Suppose you have a number x between 0 and 1. You want to find a rational approximation for x, but you only want to consider fractions with denominators below a given limit.
For example, suppose x = 1/e = 0.367879… Rational approximations with powers of 10 in the denominator are trivial to find: 3/10, 36/100, 367/1000, etc. But say you’re willing to have a denominator as large as 10. Could you do better than 3/10? Yes, 3/8 = 0.375 is a better approximation. What about denominators no larger than 100? Then 32/87 = 0.36781… is the best choice, much better than 36/100.
How do you find the best approximations? You could do a brute force search. For example, if the maximum denominator size is N, you could try all fractions with denominators less than or equal to N. But there’s a much more efficient algorithm. The algorithm is related to the Farey sequence named after John Farey, though I don’t know whether he invented the algorithm.
The idea is to start with two fractions, a/b = 0/1 and c/d = 1/1. We update either a/b or c/d at each step so that a/b will be the best lower bound of x with denominator no bigger than b, and c/d will be the best upper bound with denominator no bigger than d. At each step we do a sort of binary search by introducing the mediant of the upper and lower bounds. The mediant of a/b and c/d is the fraction (a+c)/(b+d) which always lies between a/b and c/d.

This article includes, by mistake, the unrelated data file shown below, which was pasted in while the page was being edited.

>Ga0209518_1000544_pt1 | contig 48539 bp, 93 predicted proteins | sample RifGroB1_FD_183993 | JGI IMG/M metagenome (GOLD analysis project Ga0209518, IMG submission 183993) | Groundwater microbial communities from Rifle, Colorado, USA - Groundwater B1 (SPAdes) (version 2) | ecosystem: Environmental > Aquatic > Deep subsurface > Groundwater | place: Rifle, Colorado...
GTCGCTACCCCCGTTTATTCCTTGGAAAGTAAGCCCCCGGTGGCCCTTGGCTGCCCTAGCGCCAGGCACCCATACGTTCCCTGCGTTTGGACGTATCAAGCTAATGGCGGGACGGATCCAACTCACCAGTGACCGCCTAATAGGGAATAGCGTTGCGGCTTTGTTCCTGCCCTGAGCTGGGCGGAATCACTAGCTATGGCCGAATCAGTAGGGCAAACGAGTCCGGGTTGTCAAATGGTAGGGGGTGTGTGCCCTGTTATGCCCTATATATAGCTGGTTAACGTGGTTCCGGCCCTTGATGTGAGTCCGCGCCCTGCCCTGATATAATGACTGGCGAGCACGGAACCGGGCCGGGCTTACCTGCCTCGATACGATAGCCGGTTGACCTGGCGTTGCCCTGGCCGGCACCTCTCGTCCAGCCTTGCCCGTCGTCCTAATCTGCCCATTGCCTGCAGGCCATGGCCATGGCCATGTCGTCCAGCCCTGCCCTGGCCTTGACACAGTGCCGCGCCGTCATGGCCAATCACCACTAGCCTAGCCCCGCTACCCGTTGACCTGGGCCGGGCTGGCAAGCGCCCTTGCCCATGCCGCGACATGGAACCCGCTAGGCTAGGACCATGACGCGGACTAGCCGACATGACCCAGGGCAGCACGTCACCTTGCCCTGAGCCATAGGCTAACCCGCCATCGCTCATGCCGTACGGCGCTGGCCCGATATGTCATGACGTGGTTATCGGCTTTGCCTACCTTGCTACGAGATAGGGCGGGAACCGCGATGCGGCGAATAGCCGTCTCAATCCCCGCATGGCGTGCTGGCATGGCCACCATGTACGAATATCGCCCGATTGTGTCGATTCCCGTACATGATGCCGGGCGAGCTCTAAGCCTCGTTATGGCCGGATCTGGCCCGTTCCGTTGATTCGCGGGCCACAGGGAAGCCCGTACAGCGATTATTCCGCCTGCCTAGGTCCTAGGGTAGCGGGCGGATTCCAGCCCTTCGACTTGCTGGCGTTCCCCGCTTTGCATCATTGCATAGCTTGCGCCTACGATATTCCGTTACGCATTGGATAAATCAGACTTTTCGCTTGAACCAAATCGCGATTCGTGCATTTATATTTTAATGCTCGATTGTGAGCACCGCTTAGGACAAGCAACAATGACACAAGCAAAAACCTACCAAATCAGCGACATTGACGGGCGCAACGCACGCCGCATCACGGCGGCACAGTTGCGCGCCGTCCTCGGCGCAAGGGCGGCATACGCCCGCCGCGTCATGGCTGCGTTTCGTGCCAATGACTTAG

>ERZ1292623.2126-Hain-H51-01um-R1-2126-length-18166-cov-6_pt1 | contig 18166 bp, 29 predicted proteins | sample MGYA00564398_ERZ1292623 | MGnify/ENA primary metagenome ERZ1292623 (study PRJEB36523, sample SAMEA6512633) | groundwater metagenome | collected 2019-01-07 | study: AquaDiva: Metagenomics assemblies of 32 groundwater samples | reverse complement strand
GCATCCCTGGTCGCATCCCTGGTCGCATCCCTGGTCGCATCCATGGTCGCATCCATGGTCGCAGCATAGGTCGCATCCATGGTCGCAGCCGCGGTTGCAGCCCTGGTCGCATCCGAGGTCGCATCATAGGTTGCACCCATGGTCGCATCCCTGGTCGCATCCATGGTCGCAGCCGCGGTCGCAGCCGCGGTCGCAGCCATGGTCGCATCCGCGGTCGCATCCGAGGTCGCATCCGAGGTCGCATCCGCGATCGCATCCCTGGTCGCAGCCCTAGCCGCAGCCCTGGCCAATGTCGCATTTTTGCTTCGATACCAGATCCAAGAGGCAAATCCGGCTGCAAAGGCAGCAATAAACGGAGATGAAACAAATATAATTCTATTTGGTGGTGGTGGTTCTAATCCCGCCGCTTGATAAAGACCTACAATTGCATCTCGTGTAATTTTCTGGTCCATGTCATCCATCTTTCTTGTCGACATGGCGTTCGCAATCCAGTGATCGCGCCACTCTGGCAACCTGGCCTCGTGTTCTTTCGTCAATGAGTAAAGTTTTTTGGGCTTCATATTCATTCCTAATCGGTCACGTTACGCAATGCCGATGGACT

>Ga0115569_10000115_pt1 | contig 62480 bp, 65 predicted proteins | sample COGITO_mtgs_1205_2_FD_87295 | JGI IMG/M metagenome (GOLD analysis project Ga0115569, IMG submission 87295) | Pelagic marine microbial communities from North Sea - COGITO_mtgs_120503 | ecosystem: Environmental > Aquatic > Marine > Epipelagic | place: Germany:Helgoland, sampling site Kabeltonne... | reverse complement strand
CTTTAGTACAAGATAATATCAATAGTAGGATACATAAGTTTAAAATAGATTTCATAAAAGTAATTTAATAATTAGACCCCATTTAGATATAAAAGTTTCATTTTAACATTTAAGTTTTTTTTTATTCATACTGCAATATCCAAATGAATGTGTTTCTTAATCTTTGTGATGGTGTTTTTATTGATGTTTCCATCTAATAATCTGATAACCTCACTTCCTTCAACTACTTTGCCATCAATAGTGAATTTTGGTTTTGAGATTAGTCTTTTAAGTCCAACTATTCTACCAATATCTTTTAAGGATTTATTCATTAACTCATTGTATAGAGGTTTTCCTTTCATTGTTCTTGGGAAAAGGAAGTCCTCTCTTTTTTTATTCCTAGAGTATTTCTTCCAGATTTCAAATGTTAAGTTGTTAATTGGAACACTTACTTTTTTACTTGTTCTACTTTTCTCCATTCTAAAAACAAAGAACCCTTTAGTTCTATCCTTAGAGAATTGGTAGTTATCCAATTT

Here is an implementation of the algorithm in Python. The code takes a number x between 0 and 1 and a maximum denominator size N. It returns the numerator and denominator of the best rational approximation to x using denominators no larger than N.
def farey(x, N): a, b = 0, 1 c, d = 1, 1 while (b <= N and d <= N): mediant = float(a+c)/(b+d) if x == mediant: if b + d <= N: return a+c, b+d elif d > b: return c, d else: return a, b elif x > mediant: a, b = a+c, b+d else: c, d = a+c, b+d if (b > N): return c, d else: return a, b
In Python 3.0, the
float statement could be removed since the division operator does floating point division of integers.
Read more about rational approximation in Breastfeeding, the golden ratio, and rational approximation.
Here’s an example of a situation in which you might need rational approximations. Suppose you’re designing an experiment which will randomize subjects between two treatments A and B. You want to randomize in blocks of size no larger than N and you want the probability of assigning treatment A to be p. You could find the best rational approximation a/b to p with denominator b no larger than N and use the denominator as the block size. Each block would be a permutation of a A’s and b–a B’s.
Update: Eugene Wallingford wrote a blog post about implementing the algorithm in Klein, a very restricted language used for teaching compiler writing.